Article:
The purpose of the scenario analysis is to examine the current and future emission intensity from the direct and indirect emissions of a company (GHG scope 1&2) to see which climate scenario it is aligned with, until 2050. Each company’s carbon budget is defined based on its current and estimated future market share.

The scenario analysis compares the current and future portfolio’s GHG emissions with the carbon budget estimated in different IEA scenarios: Sustainable Development Scenario (SDS), Announced Pledges Scenario (APS) and Stated Policies Scenario (STEPS)[3]. Each scenario is tied to a carbon budget, i.e. a limited amount of fossil carbon that can be combusted worldwide to remain within a certain temperature. The carbon budget changes depending on the scenario, with the Sustainable Development Scenario being the most ambitious one, consistent with a global temperature increase well below 2°C by 2100, compared to pre-industrial levels.

Note: the “benchmark” line in the graph refers to the composition of Etica Impatto Clima portfolio at the end of 2021. This emphasises the change in scenario alignment after methodological interventions occurred in 2022.

Performance is shown as the percentage of the assigned budget used. The analysis shows that the portfolio at the end of March 2023 is, for the first time, aligned with a projected temperature increase of 1.5°C. In the analysis performed in 2022, Etica’s portfolio was associated with a temperature increase of 2.1°C by 2050.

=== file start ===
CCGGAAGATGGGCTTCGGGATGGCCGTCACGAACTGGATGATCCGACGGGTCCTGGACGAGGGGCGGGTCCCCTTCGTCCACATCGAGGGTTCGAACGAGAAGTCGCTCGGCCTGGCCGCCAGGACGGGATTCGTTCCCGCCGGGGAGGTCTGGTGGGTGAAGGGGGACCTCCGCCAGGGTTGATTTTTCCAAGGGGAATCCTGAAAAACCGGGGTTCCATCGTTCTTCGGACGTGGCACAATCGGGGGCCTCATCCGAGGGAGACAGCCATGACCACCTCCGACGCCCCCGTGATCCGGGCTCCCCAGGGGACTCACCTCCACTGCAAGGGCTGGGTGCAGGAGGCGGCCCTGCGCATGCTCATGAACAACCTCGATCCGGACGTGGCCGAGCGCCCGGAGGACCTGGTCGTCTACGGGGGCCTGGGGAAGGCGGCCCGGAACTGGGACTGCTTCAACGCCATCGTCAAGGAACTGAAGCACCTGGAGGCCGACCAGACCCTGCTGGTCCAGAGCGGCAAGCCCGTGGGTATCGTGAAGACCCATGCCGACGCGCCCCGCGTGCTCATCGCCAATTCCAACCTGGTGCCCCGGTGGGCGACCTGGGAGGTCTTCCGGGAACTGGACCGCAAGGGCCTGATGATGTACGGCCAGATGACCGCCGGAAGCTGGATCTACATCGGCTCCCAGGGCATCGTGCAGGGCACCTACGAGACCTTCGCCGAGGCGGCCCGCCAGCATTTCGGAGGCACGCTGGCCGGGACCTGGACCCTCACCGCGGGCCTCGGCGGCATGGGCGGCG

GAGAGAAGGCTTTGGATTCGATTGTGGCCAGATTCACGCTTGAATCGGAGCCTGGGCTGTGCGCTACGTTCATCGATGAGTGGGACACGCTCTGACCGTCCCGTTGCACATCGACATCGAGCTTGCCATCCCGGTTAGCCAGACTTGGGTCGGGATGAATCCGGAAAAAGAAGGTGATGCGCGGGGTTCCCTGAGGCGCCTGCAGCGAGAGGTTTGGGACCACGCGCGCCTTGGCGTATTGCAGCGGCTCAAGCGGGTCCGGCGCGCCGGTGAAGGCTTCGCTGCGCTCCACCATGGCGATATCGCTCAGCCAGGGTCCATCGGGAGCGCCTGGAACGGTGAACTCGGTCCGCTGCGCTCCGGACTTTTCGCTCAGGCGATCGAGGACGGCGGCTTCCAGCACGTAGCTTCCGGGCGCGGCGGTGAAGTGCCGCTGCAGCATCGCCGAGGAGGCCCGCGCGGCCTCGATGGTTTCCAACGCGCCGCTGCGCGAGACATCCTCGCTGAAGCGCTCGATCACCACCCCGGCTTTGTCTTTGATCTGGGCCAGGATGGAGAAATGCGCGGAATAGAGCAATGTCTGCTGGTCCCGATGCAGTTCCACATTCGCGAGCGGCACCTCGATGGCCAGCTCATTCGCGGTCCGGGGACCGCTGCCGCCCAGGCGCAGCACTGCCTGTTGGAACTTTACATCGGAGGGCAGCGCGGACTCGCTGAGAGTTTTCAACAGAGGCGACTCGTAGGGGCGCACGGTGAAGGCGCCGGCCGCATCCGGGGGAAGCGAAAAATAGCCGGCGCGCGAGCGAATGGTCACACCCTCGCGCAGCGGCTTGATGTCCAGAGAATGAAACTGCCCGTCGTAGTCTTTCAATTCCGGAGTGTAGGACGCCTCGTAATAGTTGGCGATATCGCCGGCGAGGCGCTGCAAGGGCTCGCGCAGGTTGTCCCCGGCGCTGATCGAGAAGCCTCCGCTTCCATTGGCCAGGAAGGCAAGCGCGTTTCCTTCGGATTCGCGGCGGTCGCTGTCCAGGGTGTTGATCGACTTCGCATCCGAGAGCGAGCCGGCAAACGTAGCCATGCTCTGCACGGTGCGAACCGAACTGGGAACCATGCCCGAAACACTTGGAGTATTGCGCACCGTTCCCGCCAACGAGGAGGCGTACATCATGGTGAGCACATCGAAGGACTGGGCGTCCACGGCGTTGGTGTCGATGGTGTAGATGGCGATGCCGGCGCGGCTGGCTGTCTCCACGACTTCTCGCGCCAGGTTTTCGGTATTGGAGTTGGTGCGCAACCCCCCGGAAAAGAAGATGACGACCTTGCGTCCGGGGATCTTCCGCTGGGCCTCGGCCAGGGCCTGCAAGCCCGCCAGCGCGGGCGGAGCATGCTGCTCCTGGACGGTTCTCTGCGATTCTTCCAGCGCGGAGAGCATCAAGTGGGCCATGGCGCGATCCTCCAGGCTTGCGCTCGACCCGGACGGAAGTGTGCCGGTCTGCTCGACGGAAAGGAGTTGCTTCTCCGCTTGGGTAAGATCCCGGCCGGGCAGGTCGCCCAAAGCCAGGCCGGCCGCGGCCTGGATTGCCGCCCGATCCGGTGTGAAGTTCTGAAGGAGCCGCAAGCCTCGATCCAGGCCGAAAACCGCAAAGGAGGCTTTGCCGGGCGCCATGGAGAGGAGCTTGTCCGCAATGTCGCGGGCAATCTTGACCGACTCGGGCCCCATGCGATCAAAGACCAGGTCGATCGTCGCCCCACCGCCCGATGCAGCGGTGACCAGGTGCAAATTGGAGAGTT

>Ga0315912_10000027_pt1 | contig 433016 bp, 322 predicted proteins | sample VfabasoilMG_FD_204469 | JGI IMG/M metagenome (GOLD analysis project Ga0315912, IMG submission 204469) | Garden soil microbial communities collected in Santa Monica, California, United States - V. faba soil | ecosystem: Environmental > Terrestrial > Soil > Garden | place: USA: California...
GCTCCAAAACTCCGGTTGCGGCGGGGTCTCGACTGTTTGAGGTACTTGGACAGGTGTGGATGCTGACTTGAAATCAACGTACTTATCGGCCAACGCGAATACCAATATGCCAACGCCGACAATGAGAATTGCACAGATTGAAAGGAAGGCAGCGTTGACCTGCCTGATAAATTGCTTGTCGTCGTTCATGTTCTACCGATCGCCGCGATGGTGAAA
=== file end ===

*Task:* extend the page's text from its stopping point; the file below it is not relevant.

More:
The fund outperforms the market, proxied by the index MSCI World ESG Universal Net Total Return, which exceeds the budget of the SDS scenario already in 2026 and is associated with a temperature increase of 2.6°C by 2050.

The better performance of the portfolio compared to the market is explained by two factors, linked to the sectorial allocation and the single stock selection:

  1. The exclusion of most fossil activities from the portfolio
  2. A strict selection process concerning all remaining companies involved in any fossil-related activities and those in most polluting businesses.